I was successful for about 5 months. I actually ran up my $2,000 bankroll all the way up to $20,000!! That doesn’t even count the free hotel rooms, free perks, and free food the casinos gave me. I’m a person of interest when I go to a casino that I used to frequent now. Pit bosses watch my play very carefully and I wouldn’t be surprised if the cameras in the ceiling solely focus on my play for an extended period of time.


However, guess how long it took before I lost all that money? 2 months. And I didn’t just lose the winnings, I lost an additional $20,000 on top of that before I called it quits. I have NOT touched a single casino chip since then. Do I think that I’ll gamble sometime in the future? Yes. However, that’ll be way into the future when I actually have money to lose and truly not mind losing.


The $20,000 was something like 15% of my net worth at the time. It was not an insignificant amount of money. I felt dejected, down, and out. My heart would hurt and my psyche wasn’t in the right state of mind at the time.


How did you recover from it?


I recovered from it by not going to the casinos since then and just saved and invested as much money as I possibly could. I maxed out my 401k and HSA, and didn’t spend any more money on gambling. I practiced brutal honesty on myself and realized that gambling wasn’t profitable for me.
I cut my losses and moved on. Additionally, it was back to square one and back to the basics of saving and investing with no excuses. I invested my money into the S&P 500 without fail all of these years since then. I’ve since 3 – 4x’d my net worth.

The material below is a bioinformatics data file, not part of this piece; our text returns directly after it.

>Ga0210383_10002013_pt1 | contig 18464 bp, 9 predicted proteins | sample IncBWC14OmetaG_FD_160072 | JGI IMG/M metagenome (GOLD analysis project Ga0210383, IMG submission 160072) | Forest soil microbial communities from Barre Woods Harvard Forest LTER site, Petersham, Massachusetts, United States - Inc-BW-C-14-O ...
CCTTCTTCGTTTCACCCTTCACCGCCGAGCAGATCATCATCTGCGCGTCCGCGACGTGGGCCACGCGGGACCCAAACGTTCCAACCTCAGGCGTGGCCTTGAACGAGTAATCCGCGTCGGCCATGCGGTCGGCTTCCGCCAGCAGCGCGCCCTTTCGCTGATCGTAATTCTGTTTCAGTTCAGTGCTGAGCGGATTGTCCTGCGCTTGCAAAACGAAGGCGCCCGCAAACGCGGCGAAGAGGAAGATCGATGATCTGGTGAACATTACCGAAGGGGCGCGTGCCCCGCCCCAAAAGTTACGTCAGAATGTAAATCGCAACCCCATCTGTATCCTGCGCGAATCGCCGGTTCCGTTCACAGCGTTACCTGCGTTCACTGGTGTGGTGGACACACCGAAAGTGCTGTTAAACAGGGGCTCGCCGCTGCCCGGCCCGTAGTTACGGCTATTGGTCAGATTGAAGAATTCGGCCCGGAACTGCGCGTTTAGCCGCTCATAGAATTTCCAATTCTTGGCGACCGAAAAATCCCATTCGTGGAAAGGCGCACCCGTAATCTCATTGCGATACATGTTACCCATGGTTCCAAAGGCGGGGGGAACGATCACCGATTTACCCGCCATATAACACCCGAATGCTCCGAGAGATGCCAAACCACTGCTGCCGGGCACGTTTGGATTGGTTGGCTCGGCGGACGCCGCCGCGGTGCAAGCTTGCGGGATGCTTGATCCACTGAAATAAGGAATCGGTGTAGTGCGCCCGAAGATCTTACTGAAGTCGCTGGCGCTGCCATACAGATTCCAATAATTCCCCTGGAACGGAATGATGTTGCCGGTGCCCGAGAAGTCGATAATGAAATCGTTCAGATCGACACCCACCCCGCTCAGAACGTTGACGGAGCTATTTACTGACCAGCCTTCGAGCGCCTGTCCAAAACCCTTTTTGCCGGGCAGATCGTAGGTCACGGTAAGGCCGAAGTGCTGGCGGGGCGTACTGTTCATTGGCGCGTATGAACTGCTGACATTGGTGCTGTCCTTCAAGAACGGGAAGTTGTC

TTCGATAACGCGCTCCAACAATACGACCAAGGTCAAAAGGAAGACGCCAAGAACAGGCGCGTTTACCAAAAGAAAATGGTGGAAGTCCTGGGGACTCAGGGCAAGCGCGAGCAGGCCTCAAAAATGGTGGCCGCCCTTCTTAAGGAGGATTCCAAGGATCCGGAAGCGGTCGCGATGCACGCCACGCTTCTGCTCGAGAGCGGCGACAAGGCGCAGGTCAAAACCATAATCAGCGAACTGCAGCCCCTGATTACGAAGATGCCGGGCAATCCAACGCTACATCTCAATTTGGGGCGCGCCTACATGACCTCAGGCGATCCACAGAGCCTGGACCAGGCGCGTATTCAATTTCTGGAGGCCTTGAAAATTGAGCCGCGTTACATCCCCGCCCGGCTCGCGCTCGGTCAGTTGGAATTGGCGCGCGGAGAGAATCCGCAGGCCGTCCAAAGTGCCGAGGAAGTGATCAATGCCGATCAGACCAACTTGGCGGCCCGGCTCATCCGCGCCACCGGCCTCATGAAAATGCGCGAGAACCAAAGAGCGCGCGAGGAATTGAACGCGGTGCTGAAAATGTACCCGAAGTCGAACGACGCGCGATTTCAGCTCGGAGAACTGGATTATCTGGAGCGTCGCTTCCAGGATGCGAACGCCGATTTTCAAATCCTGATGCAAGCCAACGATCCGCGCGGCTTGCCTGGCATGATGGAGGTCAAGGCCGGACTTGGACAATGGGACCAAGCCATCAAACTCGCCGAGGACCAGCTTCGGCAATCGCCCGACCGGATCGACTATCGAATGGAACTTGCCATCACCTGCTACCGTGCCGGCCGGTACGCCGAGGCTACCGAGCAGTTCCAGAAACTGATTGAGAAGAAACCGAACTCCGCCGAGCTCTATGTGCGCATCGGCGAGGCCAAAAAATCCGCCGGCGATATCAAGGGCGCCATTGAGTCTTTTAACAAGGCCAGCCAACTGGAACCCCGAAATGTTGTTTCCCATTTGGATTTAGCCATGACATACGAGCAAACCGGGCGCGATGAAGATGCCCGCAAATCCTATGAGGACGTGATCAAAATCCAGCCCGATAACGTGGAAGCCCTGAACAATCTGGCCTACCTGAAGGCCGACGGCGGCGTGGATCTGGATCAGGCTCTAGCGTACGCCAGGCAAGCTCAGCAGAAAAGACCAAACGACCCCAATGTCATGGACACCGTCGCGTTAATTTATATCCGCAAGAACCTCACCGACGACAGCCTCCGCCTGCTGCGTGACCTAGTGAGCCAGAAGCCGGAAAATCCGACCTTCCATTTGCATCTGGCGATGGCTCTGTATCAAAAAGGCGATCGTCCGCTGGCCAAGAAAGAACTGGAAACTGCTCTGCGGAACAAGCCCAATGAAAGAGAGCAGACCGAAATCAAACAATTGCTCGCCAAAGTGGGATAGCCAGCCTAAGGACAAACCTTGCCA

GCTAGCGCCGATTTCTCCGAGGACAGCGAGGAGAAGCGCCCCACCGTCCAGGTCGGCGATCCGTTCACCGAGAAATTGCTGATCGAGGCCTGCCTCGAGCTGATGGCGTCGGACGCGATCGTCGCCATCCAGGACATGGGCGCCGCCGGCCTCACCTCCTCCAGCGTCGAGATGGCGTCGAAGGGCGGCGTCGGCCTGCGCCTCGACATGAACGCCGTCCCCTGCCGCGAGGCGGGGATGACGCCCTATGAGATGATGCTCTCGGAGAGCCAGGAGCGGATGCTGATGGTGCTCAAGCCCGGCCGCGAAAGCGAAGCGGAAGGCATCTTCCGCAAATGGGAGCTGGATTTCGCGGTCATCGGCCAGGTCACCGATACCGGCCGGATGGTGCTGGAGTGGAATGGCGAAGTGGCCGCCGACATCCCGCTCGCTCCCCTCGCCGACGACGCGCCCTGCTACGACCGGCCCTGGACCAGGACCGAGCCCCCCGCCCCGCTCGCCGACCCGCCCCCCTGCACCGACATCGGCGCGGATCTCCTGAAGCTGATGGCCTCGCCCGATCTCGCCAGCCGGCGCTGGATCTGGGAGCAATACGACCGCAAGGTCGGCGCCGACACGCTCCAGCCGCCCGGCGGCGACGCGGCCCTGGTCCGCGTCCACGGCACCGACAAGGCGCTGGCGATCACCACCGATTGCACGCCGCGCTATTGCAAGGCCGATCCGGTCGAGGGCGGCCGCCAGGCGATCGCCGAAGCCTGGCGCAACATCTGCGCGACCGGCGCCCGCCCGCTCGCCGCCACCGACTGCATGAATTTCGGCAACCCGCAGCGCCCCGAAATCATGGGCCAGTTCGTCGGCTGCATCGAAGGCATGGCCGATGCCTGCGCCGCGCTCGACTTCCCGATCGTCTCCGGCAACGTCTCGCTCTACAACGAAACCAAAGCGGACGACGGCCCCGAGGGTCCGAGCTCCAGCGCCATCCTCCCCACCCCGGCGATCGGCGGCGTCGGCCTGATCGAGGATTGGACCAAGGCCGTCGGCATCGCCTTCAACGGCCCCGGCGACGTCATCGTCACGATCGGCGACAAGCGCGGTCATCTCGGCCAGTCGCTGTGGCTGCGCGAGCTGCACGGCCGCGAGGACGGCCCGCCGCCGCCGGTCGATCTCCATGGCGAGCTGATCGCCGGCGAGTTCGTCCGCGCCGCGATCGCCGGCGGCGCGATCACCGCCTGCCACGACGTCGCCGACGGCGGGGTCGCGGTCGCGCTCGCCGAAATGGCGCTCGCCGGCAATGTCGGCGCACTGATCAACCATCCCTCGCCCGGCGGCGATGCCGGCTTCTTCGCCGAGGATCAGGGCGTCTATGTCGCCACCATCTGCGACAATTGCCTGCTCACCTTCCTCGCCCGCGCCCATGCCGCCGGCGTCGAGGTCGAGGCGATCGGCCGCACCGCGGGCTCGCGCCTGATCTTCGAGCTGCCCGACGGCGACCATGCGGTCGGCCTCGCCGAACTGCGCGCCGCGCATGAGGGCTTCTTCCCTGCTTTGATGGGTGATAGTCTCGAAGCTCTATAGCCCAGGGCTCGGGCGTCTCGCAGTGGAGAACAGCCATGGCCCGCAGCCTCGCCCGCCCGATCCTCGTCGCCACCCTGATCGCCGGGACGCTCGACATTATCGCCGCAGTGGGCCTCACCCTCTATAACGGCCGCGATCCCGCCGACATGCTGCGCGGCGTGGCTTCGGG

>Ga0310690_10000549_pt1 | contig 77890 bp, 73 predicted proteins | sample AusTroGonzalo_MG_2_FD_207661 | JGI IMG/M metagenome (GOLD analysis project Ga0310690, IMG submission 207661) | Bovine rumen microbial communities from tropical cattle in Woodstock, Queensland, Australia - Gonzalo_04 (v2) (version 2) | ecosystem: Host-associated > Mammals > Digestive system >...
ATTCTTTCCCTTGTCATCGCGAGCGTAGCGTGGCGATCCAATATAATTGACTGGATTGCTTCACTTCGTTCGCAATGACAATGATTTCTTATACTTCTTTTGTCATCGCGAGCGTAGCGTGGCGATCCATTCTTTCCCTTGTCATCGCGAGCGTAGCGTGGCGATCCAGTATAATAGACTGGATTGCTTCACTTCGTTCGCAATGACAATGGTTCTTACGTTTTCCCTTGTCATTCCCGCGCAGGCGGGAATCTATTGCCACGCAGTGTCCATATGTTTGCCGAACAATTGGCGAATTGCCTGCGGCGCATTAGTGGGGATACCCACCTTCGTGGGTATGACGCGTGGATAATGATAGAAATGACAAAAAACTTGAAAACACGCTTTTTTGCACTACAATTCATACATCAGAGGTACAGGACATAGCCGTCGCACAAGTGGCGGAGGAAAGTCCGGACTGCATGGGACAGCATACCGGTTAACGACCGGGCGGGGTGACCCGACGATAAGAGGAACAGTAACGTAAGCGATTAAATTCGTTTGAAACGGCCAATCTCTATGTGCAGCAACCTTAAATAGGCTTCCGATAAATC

If I hadn’t lost the $20,000 in winnings plus an additional $20,000, I estimate I would have an additional $60,000 or so added to my name today. Man, how great that would have been. I would have actually already been financially independent or very close to it. I estimate I have to work an additional 9 months to even start thinking about financial independence now.
What would you have done differently?


What I would have done differently is not let my ego get the better of me. Quit while I’m ahead and recognize when something is a nearly mathematical impossibility versus me making sound decisions. $40,000 could have been a down payment to a nice house in my city. Instead, that is gone to thin air. Just like that. Poof.


Now, if I had that level of returns, I would have tried to turn the money into assets that would make me passively money over time. Invest the money into proven index funds and sit back and relax while I make my money do all the work for me. That would have been the life. To put lucky money into serious income-generating assets.


How can others avoid the same money mistake?